In 1953, a women’s conference was convened in Abeokuta. The conference contained all the major women’s organizations in the country. A leader of the assembly, Funmilayo Ransome-Kuti, who was favorably disposed towards the National Council of Nigeria and the Cameroons (NCNC), named the congregation: the Federation of Nigerian Women’s Society. However, there was a battle of wills among the two prominent women at the assembly: Adekogbe and Kuti. Adekogbe lost and left the assembly. Later, she supported an alliance with the women’s league of the Action Group.

Elizabeth Adekogbe and the Women’s Movement of Nigeria.

Unknown to many, women played instrumental roles in Nigeria’s journey to independence. One such woman was Elizabeth Adekogbe, a nationalist, journalist, teacher, and women’s rights activist, who was the founder and leader of the Women’s Movement of Nigeria, an organization that championed the rights of women in political, social, and economic spaces. Adekogbe worked for hand in hand with Funmilayo Ransome-Kuti, Wuraola Esan, Tanimowo Ogunlesi, and Margaret Ekpo. These pioneering women were staunch women’s rights activists and contributed to Nigeria’s independence struggle.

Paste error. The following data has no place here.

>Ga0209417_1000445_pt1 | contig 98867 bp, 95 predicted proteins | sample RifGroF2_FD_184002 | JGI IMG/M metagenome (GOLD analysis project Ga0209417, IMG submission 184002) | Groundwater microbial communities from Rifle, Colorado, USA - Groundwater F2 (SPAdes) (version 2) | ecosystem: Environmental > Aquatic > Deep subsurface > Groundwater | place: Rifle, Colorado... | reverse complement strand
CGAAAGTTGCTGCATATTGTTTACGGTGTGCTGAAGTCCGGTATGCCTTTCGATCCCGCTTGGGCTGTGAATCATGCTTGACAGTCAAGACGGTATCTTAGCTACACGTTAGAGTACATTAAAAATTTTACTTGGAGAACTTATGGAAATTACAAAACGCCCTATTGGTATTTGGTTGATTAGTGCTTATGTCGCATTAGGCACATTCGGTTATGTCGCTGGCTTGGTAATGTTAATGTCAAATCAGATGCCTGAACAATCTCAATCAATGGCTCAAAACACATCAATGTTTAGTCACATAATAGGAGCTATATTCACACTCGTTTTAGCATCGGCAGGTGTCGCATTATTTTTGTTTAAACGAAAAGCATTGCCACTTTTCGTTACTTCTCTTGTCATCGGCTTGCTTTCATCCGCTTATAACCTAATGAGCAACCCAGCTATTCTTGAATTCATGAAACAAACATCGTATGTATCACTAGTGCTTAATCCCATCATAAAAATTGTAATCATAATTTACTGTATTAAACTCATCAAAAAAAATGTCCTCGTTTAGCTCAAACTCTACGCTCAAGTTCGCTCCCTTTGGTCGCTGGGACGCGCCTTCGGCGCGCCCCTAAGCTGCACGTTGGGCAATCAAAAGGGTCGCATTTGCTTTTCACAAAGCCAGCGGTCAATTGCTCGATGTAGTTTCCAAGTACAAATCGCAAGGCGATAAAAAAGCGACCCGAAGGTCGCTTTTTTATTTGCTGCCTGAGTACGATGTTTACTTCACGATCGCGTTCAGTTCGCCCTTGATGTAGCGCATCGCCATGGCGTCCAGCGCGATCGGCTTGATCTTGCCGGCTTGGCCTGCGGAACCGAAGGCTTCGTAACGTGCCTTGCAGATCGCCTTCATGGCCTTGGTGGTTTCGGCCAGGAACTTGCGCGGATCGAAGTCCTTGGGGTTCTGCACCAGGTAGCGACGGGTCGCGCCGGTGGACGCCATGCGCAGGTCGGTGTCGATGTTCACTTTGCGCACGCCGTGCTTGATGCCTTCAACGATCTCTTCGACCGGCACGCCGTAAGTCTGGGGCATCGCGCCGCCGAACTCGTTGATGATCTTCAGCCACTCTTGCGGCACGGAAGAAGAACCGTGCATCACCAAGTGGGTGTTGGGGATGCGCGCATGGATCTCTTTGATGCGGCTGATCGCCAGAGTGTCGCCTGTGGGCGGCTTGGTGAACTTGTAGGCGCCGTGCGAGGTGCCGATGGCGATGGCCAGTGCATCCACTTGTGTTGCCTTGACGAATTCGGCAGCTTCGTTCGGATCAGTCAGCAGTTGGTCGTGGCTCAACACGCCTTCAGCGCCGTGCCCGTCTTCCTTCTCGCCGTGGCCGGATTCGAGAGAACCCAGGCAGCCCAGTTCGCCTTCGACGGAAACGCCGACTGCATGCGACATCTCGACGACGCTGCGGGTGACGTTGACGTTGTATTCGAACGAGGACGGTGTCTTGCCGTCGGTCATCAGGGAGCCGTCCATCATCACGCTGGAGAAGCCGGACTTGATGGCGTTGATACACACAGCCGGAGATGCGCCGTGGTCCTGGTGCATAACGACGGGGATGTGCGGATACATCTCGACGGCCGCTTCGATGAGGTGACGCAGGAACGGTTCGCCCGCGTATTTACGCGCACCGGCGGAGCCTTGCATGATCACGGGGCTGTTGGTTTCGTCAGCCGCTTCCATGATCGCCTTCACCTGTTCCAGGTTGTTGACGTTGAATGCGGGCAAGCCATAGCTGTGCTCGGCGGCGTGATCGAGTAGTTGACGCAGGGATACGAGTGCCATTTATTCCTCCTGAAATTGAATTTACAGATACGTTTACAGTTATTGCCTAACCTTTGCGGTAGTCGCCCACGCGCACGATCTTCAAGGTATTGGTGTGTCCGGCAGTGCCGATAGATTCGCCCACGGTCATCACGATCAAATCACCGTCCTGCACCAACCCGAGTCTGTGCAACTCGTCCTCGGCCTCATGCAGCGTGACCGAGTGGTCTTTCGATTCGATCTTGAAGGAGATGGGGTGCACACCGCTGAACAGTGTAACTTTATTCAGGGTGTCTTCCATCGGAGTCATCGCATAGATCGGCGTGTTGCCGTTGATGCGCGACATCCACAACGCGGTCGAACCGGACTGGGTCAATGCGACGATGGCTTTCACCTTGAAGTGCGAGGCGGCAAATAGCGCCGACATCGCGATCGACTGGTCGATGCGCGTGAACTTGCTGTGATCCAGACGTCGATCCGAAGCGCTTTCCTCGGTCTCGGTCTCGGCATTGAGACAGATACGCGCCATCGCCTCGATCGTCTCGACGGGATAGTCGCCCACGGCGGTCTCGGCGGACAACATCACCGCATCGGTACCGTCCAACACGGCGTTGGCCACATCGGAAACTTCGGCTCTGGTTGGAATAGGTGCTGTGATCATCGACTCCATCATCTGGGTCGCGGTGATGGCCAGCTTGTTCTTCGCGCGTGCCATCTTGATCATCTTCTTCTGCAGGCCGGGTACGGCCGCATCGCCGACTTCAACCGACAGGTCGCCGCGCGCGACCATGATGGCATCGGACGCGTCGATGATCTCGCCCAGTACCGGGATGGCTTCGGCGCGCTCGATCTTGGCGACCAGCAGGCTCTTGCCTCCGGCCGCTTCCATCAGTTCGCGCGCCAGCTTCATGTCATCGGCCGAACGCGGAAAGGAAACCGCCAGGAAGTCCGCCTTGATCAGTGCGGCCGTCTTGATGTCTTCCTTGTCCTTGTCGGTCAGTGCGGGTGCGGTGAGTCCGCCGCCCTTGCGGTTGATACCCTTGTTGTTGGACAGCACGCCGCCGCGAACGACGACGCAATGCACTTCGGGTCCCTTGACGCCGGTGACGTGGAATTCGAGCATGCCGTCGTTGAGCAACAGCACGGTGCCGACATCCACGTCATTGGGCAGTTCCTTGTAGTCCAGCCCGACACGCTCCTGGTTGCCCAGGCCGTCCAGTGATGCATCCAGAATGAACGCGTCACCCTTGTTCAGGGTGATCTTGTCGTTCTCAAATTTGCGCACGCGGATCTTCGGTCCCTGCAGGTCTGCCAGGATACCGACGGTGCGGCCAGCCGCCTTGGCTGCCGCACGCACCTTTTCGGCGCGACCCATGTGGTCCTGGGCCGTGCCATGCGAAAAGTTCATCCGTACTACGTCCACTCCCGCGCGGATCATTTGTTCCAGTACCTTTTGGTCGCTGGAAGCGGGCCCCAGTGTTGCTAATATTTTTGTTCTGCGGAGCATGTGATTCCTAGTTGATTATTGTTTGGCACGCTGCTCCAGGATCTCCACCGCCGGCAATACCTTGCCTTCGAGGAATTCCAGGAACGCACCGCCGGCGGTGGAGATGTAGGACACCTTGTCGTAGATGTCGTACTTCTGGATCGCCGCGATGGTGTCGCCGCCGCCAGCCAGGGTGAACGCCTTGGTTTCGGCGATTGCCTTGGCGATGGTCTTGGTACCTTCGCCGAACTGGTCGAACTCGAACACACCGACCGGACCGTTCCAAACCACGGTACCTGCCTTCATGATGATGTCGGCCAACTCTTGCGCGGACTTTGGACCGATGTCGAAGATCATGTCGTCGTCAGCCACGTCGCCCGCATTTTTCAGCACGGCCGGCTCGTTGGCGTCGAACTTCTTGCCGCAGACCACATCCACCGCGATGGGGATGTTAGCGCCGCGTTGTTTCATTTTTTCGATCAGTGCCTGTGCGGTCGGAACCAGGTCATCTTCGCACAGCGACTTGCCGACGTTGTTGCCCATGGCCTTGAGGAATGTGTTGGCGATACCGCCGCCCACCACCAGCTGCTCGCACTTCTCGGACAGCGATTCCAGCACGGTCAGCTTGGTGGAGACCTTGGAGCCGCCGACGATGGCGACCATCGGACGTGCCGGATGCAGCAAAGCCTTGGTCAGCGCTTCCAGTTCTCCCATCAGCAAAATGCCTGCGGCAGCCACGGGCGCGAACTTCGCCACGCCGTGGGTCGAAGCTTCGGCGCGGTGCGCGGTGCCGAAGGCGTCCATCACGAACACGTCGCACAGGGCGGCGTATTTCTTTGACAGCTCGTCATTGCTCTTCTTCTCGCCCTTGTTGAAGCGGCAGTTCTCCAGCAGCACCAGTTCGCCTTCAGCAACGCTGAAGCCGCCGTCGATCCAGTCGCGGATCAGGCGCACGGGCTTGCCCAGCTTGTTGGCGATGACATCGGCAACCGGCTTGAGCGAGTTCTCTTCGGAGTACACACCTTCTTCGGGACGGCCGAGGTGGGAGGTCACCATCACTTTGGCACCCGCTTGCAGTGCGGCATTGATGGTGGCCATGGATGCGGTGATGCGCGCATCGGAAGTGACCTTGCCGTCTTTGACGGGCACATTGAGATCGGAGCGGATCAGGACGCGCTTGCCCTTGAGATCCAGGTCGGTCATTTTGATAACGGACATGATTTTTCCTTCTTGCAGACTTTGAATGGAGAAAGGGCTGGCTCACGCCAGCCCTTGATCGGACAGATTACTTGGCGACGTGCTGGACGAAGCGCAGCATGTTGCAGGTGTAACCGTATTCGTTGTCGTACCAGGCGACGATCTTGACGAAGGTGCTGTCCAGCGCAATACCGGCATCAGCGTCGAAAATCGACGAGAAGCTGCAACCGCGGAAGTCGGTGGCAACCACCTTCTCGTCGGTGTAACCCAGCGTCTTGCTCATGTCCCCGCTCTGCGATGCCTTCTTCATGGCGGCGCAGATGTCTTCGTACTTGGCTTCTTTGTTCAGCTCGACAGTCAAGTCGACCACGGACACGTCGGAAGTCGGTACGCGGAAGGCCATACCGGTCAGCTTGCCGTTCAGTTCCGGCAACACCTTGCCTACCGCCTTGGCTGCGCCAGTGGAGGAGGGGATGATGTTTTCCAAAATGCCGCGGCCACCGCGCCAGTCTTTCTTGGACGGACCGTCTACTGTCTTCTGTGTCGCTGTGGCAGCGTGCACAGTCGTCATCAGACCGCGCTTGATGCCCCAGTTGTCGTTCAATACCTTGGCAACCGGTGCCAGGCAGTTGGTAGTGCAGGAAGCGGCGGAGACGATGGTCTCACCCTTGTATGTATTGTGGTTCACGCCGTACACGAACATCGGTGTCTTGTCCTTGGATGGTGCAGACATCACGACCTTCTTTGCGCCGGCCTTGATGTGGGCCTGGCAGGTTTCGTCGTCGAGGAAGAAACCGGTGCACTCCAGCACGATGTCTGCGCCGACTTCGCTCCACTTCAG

Adekogbe was born in 1919 to the Ajaloorun, the king of Ijebu-Ife, in southwestern Nigeria. She was educated at Saint Agnes Catholic Training College, Lagos, and Yaba College of Technology, Lagos, where she trained to become a teacher. In 1946, she moved to Ibadan with her husband, Alademerin Akija Adekogbe, who worked for the Ibadan Corporative Progressive Market Union as a cocoa seller while she was the headmistress at Saint James Primary School, Ibadan.